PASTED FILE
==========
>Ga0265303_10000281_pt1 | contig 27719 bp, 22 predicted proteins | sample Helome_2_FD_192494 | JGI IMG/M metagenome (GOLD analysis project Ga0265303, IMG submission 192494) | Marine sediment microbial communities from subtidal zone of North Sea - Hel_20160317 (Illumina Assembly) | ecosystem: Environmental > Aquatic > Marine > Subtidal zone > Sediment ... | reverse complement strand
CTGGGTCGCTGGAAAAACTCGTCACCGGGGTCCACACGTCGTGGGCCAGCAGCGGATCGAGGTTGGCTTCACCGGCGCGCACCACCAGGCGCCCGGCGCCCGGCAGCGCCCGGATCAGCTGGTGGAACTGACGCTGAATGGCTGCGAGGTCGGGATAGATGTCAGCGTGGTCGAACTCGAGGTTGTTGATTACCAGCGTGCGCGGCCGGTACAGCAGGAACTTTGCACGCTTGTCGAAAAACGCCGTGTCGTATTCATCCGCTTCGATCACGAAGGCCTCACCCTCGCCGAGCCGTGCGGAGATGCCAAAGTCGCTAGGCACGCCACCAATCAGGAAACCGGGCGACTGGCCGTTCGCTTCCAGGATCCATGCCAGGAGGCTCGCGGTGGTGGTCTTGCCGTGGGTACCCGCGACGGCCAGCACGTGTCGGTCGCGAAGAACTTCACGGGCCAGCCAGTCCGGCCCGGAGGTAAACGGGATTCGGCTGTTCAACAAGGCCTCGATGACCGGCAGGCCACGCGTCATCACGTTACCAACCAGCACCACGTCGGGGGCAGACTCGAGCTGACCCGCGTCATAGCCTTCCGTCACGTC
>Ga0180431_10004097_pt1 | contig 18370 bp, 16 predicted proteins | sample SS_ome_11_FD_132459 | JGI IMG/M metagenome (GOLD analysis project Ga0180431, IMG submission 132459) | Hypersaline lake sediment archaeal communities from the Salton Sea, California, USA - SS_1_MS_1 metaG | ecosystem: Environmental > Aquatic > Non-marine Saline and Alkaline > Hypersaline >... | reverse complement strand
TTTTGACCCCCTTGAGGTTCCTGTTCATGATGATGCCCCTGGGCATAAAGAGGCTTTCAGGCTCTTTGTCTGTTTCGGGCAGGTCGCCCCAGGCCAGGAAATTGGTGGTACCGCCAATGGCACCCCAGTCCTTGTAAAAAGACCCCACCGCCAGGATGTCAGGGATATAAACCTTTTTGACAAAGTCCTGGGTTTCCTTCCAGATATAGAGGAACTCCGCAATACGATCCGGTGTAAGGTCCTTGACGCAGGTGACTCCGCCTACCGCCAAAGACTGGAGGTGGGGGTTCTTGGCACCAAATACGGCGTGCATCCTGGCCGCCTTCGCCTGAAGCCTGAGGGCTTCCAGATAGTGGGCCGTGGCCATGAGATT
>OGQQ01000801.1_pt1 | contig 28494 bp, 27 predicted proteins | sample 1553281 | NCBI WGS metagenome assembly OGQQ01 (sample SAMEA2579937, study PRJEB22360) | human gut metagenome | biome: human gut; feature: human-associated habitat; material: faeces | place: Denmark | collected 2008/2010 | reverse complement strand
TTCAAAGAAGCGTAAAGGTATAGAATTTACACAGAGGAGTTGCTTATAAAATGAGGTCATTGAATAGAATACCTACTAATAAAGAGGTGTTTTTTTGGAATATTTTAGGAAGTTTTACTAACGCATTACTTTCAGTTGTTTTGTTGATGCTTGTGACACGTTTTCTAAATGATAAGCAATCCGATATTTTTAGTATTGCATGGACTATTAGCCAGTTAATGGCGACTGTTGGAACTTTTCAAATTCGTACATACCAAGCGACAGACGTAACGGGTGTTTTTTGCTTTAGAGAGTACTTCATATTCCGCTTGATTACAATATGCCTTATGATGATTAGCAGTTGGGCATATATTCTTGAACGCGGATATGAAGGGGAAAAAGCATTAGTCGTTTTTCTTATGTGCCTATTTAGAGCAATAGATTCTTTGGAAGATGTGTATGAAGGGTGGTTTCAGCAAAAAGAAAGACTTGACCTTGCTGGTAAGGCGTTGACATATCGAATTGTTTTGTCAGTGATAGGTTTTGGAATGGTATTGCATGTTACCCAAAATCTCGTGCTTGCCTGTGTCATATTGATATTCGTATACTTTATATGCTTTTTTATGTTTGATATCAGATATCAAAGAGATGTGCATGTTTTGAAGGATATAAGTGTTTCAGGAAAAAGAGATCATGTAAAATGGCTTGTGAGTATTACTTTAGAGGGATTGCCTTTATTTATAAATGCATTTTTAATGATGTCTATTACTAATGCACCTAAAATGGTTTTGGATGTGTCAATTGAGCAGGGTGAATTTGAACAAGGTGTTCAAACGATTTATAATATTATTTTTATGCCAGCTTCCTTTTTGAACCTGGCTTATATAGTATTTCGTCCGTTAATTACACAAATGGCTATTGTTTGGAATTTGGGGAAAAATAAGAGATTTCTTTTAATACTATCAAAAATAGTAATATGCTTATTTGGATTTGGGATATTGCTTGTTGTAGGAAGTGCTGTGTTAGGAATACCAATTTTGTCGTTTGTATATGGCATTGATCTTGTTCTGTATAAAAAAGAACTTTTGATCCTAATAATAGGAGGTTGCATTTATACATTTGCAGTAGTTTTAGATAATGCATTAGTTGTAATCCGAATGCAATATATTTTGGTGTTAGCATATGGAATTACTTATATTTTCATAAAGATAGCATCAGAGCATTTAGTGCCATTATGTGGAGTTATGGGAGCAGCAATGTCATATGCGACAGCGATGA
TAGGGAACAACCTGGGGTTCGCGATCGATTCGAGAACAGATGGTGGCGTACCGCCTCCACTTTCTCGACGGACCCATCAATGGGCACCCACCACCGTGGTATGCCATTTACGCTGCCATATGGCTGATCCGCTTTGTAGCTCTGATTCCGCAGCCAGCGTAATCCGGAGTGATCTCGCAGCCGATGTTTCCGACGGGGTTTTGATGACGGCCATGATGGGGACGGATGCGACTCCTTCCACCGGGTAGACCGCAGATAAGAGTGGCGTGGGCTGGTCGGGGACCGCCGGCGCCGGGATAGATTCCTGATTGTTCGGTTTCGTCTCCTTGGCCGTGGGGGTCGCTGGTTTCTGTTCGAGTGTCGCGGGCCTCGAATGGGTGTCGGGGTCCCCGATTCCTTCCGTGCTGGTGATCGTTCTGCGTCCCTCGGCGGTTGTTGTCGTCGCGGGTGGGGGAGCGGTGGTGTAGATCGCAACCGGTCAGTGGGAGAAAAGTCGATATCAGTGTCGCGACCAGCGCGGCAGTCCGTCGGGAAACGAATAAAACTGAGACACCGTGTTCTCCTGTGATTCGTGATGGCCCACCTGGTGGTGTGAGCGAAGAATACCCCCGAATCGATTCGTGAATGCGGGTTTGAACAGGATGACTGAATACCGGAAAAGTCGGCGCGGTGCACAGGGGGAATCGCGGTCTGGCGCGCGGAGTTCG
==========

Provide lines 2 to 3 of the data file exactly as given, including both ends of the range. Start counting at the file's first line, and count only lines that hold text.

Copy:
CTGGGTCGCTGGAAAAACTCGTCACCGGGGTCCACACGTCGTGGGCCAGCAGCGGATCGAGGTTGGCTTCACCGGCGCGCACCACCAGGCGCCCGGCGCCCGGCAGCGCCCGGATCAGCTGGTGGAACTGACGCTGAATGGCTGCGAGGTCGGGATAGATGTCAGCGTGGTCGAACTCGAGGTTGTTGATTACCAGCGTGCGCGGCCGGTACAGCAGGAACTTTGCACGCTTGTCGAAAAACGCCGTGTCGTATTCATCCGCTTCGATCACGAAGGCCTCACCCTCGCCGAGCCGTGCGGAGATGCCAAAGTCGCTAGGCACGCCACCAATCAGGAAACCGGGCGACTGGCCGTTCGCTTCCAGGATCCATGCCAGGAGGCTCGCGGTGGTGGTCTTGCCGTGGGTACCCGCGACGGCCAGCACGTGTCGGTCGCGAAGAACTTCACGGGCCAGCCAGTCCGGCCCGGAGGTAAACGGGATTCGGCTGTTCAACAAGGCCTCGATGACCGGCAGGCCACGCGTCATCACGTTACCAACCAGCACCACGTCGGGGGCAGACTCGAGCTGACCCGCGTCATAGCCTTCCGTCACGTC
>Ga0180431_10004097_pt1 | contig 18370 bp, 16 predicted proteins | sample SS_ome_11_FD_132459 | JGI IMG/M metagenome (GOLD analysis project Ga0180431, IMG submission 132459) | Hypersaline lake sediment archaeal communities from the Salton Sea, California, USA - SS_1_MS_1 metaG | ecosystem: Environmental > Aquatic > Non-marine Saline and Alkaline > Hypersaline >... | reverse complement strand